The Amazing Author of Oz | Arts & Culture | Smithsonian
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The Amazing Author of Oz

Evergreen at 100 years old, L. Frank Baum's gentle fable of Dorothy and the wonderful wizard keeps his memory alive with movie fans and readers the world over

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Lyman Frank Baum loved to spin stories for children, and children loved to listen to them. When he finally set down his stories, he wrote more than 70 books in a career of just two decades. Many are long forgotten, but one was called The Wonderful Wizard of Oz. It's about a girl named Dorothy from Kansas who meets a scarecrow, a tin woodman and a cowardly — well, perhaps you know the story. But you may not know that Oz is more than a single book that inspired one of Hollywood's greatest movies.

Born in 1856, Baum seems to have suffered from angina pectoris, a heart disease causing severe chest pain. His delicate condition made him a sedentary, solitary, mostly home-schooled child who read constantly, often fairy tales. At 18 he left home to become an actor.

Baum married Maud Gage in 1882 and in 1888 moved his growing family west to the prairie boomtown of Aberdeen, in present-day South Dakota. Left broke when a store he had started went belly-up, he moved the family again — to Chicago — in 1891, where he worked at a variety of jobs.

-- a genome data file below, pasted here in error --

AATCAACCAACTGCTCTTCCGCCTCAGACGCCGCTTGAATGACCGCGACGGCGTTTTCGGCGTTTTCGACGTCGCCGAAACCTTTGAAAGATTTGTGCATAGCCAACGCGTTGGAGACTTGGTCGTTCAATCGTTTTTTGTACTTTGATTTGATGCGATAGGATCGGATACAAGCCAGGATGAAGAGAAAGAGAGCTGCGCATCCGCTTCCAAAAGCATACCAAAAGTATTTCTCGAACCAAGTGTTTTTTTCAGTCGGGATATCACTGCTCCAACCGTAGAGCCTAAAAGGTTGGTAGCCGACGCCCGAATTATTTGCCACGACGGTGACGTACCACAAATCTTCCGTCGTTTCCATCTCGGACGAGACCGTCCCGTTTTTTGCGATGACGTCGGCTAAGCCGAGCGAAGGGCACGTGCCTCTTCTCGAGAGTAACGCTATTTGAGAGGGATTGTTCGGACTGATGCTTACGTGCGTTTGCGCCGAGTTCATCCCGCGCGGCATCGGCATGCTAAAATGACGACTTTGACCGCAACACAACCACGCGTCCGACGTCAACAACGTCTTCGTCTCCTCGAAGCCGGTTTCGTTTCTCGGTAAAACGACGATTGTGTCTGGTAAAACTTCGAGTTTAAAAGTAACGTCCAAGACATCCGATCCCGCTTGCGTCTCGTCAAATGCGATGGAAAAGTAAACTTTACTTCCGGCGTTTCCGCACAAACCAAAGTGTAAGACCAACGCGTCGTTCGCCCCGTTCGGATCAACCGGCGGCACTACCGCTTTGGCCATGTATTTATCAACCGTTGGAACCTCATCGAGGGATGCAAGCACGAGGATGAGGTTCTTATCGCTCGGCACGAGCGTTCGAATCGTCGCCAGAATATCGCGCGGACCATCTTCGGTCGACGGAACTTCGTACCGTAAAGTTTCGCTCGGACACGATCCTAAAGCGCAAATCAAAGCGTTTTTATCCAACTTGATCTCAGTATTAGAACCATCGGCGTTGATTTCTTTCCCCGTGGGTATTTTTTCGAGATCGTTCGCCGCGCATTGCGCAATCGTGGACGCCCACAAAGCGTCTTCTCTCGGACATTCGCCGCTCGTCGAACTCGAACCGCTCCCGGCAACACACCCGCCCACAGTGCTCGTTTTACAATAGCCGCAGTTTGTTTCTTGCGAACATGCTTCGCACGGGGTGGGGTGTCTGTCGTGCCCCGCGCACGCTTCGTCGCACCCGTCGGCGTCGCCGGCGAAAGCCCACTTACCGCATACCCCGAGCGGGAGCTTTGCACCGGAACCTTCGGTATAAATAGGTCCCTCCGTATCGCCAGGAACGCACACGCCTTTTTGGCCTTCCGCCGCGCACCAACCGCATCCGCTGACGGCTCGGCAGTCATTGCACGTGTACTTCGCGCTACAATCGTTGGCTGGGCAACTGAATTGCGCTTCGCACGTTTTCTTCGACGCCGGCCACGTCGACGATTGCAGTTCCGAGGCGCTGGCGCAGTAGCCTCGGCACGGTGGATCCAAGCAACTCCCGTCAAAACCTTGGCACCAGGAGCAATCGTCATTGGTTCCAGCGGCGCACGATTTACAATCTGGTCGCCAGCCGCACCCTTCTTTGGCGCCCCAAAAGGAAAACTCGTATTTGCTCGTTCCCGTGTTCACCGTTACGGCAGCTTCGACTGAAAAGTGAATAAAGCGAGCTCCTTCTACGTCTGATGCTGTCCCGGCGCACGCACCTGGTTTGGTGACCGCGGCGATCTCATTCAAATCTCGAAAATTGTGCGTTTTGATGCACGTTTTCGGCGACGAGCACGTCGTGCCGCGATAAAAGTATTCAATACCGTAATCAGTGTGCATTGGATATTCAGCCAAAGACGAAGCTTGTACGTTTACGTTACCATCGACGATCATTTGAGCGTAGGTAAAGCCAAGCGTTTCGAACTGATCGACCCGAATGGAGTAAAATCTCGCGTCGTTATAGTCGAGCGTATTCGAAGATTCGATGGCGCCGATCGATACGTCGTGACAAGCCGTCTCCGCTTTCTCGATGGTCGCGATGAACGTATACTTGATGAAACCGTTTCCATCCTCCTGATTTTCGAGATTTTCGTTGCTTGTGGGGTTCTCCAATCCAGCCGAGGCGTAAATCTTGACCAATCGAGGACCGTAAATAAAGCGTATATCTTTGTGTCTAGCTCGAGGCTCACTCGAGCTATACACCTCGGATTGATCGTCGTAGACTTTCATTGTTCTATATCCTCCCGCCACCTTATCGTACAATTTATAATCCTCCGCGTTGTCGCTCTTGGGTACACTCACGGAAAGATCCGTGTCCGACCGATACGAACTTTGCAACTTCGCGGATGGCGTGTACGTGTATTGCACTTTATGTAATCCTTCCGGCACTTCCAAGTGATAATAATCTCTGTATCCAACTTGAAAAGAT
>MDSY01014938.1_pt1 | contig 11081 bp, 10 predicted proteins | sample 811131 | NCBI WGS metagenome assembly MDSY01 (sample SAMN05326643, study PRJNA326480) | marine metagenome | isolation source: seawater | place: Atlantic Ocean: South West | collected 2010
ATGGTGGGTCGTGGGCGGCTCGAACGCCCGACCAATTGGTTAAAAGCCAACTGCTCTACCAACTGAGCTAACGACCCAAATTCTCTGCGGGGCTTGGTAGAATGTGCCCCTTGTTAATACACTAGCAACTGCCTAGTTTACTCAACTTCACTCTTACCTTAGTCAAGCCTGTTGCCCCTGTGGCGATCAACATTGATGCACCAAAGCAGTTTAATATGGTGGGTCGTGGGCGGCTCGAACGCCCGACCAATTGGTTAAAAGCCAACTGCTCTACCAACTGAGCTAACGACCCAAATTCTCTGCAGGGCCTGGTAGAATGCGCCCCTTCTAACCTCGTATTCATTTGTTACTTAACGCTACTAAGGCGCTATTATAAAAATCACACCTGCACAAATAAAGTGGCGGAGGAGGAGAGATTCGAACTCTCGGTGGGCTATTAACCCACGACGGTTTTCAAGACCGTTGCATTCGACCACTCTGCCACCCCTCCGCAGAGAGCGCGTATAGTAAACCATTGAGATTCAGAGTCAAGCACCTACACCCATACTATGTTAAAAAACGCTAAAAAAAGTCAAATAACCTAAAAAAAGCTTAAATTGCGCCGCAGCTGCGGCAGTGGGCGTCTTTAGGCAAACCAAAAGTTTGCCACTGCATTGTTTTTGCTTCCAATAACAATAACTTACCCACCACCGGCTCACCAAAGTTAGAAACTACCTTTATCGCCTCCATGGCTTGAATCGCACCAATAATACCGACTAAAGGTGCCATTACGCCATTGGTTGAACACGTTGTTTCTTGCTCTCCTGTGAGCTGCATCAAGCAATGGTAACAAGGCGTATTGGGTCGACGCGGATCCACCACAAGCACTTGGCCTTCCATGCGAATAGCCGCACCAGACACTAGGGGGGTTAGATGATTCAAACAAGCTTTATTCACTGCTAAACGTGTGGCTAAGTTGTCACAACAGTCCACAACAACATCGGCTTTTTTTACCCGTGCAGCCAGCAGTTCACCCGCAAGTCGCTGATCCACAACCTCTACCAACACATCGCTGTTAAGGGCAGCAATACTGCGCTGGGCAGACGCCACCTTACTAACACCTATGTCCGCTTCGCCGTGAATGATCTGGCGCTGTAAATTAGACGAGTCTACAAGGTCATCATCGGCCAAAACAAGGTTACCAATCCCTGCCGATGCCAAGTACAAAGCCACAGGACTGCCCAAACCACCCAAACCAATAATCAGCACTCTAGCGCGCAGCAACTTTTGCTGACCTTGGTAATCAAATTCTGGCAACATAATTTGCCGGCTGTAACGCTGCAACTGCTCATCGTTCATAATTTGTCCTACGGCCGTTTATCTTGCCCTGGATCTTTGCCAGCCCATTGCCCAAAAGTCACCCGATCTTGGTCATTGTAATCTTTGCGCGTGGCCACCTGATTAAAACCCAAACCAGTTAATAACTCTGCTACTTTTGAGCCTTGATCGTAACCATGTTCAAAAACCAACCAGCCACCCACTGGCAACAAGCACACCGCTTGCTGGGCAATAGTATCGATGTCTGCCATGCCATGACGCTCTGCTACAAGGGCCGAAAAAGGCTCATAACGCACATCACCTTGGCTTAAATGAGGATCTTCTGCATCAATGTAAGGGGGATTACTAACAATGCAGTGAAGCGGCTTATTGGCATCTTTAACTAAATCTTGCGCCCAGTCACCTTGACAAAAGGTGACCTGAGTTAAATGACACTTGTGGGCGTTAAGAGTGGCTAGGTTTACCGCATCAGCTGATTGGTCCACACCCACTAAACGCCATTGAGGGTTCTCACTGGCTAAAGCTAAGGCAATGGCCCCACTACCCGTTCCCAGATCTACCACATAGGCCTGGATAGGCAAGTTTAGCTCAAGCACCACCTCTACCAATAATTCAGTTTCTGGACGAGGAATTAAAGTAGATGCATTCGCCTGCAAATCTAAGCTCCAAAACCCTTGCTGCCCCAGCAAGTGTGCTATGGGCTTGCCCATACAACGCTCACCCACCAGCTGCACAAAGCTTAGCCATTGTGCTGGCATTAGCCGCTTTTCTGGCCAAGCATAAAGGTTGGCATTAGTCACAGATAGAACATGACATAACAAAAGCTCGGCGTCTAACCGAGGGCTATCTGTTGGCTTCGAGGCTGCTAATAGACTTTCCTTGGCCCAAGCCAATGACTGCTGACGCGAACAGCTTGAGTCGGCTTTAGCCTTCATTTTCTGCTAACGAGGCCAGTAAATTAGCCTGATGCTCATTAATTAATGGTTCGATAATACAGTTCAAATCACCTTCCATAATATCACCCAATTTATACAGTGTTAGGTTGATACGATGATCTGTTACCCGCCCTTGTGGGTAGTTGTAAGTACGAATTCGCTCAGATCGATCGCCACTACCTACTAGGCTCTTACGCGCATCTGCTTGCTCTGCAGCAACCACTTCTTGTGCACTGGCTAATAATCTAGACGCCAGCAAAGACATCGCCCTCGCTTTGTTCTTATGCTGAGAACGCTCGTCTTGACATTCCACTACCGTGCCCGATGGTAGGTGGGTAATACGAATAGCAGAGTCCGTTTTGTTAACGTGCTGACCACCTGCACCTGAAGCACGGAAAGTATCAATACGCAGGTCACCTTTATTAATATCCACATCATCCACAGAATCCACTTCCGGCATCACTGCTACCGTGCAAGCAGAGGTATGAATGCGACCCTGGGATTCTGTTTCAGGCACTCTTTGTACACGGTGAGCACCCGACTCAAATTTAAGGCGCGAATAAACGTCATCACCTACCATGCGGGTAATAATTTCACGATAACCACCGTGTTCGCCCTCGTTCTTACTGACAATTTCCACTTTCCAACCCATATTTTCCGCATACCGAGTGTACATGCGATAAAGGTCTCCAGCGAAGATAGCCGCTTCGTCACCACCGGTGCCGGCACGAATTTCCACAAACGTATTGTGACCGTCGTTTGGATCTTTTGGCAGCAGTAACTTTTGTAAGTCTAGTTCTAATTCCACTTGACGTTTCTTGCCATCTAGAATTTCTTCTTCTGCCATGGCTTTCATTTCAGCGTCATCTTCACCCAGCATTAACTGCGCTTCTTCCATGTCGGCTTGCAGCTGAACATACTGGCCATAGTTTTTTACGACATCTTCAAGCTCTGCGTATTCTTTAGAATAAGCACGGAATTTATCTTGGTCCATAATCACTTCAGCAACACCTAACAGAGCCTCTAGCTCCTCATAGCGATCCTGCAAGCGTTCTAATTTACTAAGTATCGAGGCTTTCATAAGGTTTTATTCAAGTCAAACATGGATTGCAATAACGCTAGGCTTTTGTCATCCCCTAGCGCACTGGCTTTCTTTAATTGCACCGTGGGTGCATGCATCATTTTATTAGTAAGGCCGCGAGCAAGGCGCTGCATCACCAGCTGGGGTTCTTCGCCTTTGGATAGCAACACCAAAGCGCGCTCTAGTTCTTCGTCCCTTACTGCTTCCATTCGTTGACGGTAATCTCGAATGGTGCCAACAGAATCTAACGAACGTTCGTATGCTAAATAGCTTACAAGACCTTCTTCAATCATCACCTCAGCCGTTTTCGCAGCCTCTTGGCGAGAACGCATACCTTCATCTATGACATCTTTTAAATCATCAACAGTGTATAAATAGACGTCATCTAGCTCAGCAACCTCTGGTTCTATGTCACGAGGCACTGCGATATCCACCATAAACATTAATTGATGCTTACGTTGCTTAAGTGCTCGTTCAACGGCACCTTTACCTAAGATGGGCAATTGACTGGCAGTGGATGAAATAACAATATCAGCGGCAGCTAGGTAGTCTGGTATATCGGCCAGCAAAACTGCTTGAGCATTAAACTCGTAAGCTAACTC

Oz was born, as Baum recalled it, sometime in May 1898, when he was spinning a story for neighborhood children that he called "The Emerald City," featuring a tin woodman, a scarecrow and a cowardly lion. One evening a girl asked where the scarecrow and tin woodman lived. Stumped, Baum began scanning the room. Finally he noticed the filing cabinet in the corner. There he saw two drawers, one labeled A-N, the other O-Z. The Wonderful Wizard of An didn't seem very catchy, but Oz! The instant he saw it, he knew. The Wonderful Wizard of Oz. It remains one of the best-selling children's books of all time, translated into 22 languages, including Tamil and Serbo-Croatian.

An exhibition marking the 100th anniversary of The Wonderful Wizard of Oz will run until September 23 at the Library of Congress. The exhibition can be accessed on the Internet at lcweb.loc.gov/exhibits/oz/.

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